Which work model works for your organisation?
Evolving talent demands are challenging traditional workplace practices, requiring leaders to redesign existing work arrangements to make room for flexibility. MSMEs, start-ups and fast-growing organisations need to gear up for this change as hybrid becomes the new normal and organisations are looking to drive better performance.
The evolving models of work
With Covid, almost every organisation went through continuity planning due to the remote working. “Two years hence, hybrid has evolved as the most feasible working model”, shares Kshitiz Sachan, Process Strategist, Keka.
Several reports have indicated that employees are favoring a hybrid working with some days work-from-office, and some days work-from-home. Aligned to employees' demand, many companies are operating in a hybrid model.
With shifting employee choices, HR leaders are compelled to strategise hybrid models to make it a win-win for both employee and employer. Hybrid boosts productivity, lowers office costs, and drives more efficiency. This demands a readiness for hybrid, which means organizations need to deeply understand the nature of the workforce and learn how to connect people to the culture and purpose of the organisation.
The Future is Hybrid
“The old normal will not come back, hybrid will stick as a sustainable solution”, shares Kshitiz.
Fynd’s six-monthly survey evaluates what people think about working models:
- Work-from-office (33.3%): A young workforce prefers work-from-office to socialize and experience the office culture.
- Remote work (33.3%): People who moved from metros to their hometowns and are continuing working from there.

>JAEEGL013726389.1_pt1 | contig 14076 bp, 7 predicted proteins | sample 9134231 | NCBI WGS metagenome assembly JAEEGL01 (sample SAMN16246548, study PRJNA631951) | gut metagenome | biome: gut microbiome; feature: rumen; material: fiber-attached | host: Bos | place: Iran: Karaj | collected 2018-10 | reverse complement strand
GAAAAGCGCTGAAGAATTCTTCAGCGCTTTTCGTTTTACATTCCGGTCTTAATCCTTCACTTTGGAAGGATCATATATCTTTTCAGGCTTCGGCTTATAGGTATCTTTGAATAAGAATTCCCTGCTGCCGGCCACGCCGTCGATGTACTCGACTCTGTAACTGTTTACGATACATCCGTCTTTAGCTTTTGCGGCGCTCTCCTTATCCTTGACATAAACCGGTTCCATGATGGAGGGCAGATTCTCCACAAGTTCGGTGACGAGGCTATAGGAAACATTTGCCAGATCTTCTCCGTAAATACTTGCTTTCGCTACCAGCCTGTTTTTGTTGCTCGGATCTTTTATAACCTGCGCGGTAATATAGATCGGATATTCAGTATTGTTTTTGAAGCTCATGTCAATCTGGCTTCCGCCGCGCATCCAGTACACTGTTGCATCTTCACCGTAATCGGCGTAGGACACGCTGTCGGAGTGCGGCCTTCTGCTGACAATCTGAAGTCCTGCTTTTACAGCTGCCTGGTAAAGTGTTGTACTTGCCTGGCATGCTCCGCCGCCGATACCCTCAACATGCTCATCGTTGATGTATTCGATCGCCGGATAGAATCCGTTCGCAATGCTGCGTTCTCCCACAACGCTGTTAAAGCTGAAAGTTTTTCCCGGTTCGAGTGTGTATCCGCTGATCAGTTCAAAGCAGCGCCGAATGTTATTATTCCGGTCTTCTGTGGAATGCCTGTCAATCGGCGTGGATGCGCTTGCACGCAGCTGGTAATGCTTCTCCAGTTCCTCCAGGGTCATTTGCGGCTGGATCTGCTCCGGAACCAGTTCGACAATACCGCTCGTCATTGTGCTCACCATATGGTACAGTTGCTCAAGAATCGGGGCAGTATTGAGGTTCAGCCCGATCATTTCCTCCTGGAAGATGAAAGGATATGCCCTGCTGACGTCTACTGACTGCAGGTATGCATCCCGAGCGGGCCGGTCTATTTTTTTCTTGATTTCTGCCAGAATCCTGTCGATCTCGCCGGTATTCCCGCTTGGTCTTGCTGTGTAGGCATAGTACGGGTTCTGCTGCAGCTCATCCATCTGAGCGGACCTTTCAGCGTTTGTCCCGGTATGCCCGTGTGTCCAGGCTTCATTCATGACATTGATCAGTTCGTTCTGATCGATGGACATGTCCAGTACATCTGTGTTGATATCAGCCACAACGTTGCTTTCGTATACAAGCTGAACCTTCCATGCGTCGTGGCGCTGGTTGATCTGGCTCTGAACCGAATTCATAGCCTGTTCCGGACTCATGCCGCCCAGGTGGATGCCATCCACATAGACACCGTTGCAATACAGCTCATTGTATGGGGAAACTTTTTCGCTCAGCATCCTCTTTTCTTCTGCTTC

- Hybrid work (33.3%): People want the flexibility of 2-3 days of work-from-office plus work-from-home to connect with leads and teams.
Some of the concerns expressed by employees with respect to full office-working are safety concerns around Covid, commute times, travel expenses, proximity bias, relocation from hometowns, and work-life balance. Considering this, 74% of Indian employers agree that hybrid working is the way forward and hence the need to select a suitable hybrid working model.
- Flexible hybrid work models: Offers flexibility of location, working hours and working days.
- Fixed hybrid work model: Employees work-from-office team-by-team on defined days
- Office-first hybrid work model: Full-time work-from-office with 4-5 days per month work-from-home.
- Remote-first hybrid work model: Full-time remote working with once a week or month, employee gatherings at office for brainstorming meetings.
At Fynd, the leaders and teams can themselves choose the model basis their nature of work. For example, the engineering team requires extensive collaboration to build new technology products, hence they follow the office-first hybrid work model.
The finance and business teams have a flexible hybrid work model. The people success team follows the fixed hybrid work model, designating three days work-from-office for training and employee engagement events, and the rest two days work-from-home.
“Also, to facilitate relocation problems, we have set up regional offices in new cities so that people need not relocate to Mumbai, but could choose a nearby office to work from”, shares Nishigandha S, Manager, People Success, Fynd. Other flexibility aids are doing away with in-time and out-times and flexible working hours and days.